Coronary artery bypass graft surgery is a surgical procedure in which one or more blocked coronary arteries are bypassed by a blood vessel graft to restore normal blood flow to the heart. These grafts usually come from the patient's own arteries and veins located in the leg, arm, or chest.
Coronary artery bypass graft surgery (also called coronary artery bypass surgery [CABG] and bypass operation) is performed to restore blood flow to the heart. This relieves chest pain and ischemia, improves the patient's quality of life, and, in some cases, prolongs the patient's life. The goals of the procedure are to relieve symptoms of coronary artery disease, enable the patient to resume a normal lifestyle, and to lower the risk of a heart attack or other heart problems.
According to the American Heart Association, appropriate candidates for coronary artery bypass graft surgery include patients who:
Coronary artery bypass graft surgery is widely performed in the United States. It is estimated that more than 800,000 coronary artery bypass graft surgeries are performed worldwide every year. The American Heart Association reports that 519,000 coronary artery bypass graft surgeries were performed in the United States in 2000, of which 371,000 were performed on men and 148,000 on women.
Coronary artery bypass graft surgery builds a detour around one or more blocked coronary arteries with a graft from a healthy vein or artery. The graft goes around the clogged artery (or arteries) to create new pathways for oxygen-rich blood to flow to the heart.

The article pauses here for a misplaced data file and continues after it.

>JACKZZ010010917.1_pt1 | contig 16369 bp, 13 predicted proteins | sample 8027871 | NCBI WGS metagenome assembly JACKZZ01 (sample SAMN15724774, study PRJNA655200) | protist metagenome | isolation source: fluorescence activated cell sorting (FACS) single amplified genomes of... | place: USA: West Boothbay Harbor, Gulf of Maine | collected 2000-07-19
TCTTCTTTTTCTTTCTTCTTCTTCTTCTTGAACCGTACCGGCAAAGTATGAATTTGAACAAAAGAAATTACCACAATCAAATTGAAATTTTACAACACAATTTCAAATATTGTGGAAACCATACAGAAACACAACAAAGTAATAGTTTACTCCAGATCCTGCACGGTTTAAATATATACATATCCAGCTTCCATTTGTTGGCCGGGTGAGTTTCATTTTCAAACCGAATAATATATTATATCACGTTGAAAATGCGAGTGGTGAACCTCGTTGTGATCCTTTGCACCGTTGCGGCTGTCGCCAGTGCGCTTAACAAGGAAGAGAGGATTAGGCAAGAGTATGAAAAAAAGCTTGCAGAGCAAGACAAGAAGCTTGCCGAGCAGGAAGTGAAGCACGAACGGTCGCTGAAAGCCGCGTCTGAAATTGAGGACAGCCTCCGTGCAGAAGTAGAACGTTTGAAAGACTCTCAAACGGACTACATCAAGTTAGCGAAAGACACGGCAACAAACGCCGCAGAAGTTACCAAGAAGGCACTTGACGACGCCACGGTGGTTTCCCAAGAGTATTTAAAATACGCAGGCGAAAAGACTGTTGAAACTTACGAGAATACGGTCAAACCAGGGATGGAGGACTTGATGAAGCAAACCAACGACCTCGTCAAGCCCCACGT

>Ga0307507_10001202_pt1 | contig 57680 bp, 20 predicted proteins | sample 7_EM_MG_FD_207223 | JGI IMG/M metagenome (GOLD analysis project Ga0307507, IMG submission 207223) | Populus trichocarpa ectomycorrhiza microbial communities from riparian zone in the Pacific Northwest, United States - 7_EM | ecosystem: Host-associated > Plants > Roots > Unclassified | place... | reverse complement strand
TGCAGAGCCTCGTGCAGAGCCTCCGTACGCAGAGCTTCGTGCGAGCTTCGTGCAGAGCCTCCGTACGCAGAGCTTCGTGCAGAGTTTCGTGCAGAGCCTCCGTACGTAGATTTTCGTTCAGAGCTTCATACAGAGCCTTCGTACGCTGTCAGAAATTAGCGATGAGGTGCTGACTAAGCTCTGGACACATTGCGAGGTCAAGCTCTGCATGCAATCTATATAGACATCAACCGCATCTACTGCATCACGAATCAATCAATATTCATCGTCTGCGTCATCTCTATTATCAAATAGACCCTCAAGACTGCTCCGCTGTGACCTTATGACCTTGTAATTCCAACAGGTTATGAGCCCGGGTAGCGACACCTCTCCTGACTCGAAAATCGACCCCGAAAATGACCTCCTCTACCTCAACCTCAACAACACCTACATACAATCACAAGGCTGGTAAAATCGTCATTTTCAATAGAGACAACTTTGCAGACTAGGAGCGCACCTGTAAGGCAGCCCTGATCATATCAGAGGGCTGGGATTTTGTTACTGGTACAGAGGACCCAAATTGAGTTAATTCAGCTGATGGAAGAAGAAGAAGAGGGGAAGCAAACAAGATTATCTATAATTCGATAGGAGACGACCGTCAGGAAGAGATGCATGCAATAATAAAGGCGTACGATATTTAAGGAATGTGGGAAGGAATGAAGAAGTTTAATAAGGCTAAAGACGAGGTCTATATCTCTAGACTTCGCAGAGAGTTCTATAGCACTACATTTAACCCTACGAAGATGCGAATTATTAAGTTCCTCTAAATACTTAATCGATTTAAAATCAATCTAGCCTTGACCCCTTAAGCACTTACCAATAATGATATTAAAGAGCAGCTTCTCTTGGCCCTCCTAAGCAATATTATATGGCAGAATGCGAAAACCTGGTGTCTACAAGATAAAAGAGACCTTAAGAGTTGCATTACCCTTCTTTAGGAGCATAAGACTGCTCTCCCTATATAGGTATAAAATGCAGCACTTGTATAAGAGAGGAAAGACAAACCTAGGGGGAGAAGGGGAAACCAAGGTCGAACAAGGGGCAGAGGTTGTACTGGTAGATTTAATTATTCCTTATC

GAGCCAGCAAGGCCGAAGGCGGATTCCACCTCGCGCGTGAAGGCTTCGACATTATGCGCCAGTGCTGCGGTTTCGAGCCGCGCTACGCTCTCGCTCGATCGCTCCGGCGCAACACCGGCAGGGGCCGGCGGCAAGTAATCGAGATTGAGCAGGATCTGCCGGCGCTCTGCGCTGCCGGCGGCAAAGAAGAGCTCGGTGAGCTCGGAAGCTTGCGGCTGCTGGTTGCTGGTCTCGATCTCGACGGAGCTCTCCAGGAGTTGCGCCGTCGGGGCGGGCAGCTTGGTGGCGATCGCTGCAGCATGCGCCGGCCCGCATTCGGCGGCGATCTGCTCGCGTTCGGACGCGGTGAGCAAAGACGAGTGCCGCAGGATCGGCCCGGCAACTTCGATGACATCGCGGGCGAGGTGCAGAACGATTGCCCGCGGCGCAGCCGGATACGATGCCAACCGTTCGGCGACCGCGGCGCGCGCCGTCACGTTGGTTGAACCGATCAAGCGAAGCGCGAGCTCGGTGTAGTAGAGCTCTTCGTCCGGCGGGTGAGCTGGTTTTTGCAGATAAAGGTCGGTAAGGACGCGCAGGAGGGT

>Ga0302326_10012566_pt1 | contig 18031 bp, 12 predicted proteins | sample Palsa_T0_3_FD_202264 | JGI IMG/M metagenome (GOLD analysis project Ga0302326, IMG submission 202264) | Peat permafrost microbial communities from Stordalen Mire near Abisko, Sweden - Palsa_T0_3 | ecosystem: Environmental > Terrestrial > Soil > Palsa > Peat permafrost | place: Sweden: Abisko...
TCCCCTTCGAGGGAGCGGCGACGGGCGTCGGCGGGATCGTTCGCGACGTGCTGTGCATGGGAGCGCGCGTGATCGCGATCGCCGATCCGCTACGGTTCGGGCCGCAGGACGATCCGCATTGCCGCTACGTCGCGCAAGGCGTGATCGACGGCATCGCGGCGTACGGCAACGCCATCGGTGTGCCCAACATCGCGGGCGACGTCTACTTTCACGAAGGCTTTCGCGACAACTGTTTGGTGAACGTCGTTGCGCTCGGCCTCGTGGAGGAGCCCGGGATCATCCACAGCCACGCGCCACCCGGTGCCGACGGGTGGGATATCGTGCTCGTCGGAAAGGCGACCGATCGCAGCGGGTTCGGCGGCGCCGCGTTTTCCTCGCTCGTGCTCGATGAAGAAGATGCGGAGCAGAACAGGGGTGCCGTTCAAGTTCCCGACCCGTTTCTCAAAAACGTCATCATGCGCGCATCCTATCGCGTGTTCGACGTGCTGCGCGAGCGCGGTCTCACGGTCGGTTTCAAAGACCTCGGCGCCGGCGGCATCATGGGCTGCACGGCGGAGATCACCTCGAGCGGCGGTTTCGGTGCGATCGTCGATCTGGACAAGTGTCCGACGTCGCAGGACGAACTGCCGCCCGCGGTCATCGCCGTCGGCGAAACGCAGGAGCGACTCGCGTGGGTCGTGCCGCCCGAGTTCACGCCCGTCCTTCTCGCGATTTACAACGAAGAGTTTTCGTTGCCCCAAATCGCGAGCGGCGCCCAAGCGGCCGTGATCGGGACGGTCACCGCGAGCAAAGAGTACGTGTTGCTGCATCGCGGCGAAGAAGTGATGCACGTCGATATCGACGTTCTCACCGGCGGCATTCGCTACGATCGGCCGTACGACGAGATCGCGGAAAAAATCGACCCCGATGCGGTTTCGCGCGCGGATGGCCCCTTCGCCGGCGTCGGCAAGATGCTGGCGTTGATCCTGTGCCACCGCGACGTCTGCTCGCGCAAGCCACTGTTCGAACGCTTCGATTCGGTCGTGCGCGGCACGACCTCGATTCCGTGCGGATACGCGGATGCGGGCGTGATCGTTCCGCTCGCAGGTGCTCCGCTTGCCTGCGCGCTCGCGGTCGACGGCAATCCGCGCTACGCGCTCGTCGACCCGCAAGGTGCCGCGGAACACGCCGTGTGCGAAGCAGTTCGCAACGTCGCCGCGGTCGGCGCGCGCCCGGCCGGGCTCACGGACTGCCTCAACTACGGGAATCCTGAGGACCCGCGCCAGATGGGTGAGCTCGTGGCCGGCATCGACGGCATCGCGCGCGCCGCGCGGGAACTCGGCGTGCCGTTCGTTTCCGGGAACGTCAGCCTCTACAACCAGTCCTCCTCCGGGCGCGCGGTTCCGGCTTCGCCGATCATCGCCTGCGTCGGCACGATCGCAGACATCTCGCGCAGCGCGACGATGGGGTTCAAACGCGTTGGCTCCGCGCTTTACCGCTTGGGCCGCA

After general anesthesia is administered, the surgeon removes the veins or prepares the arteries for grafting. If the saphenous vein is to be used for the graft, a series of incisions are made in the patient's thigh or calf. If the radial artery is to be used for the graft, incisions are made in the patient's forearm. It is important to note that the removal of veins or arteries for grafting does not deprive the area of adequate blood flow.
More commonly, a segment of the internal mammary artery is used for the graft, and the incisions are made in the chest wall. The internal mammary arteries are most commonly used because they have shown the best long-term results. Because they have their own oxygen-rich blood supply, the internal mammary arteries can usually be kept intact at their origin, then sewn to the coronary artery below the site of blockage.
The surgeon decides which grafts to use, depending on the location of the blockage, the amount of the blockage, and the size of the patient's coronary arteries.
In traditional coronary artery bypass surgery, the surgeon makes an incision down the center of the patient's chest, cuts through the breastbone, and retracts the rib cage open to expose the heart. The patient is connected to a heart-lung bypass machine, also called a cardiopulmonary bypass pump, that takes over for the heart and lungs during the surgery. During this "on-pump" procedure, the heart-lung machine removes carbon dioxide from the blood and replaces it with oxygen. A tube is inserted into the aorta to carry the oxygenated blood from the bypass machine to the aorta for circulation to the body. The heart-lung machine allows the heart's beating to be stopped, so the surgeon can operate on a still heart. Aortic clamps are used to restrict blood flow to the area of the heart where grafts will be placed so the heart is blood-free during the surgery. The clamps remain until the grafts are in place.
Some patients may be candidates for minimally invasive coronary artery bypass surgery or for off-pump bypass surgery. During minimally invasive surgery, smaller chest and graft removal incisions are used, promoting a quicker recovery and less risk of infection. Off-pump bypass surgery, also called beating heart surgery, is a surgical technique performed while the heart is still beating. The surgeon uses advanced equipment to stabilize portions of the heart and bypass the blocked artery while the rest of the heart keeps pumping and circulating blood through the body.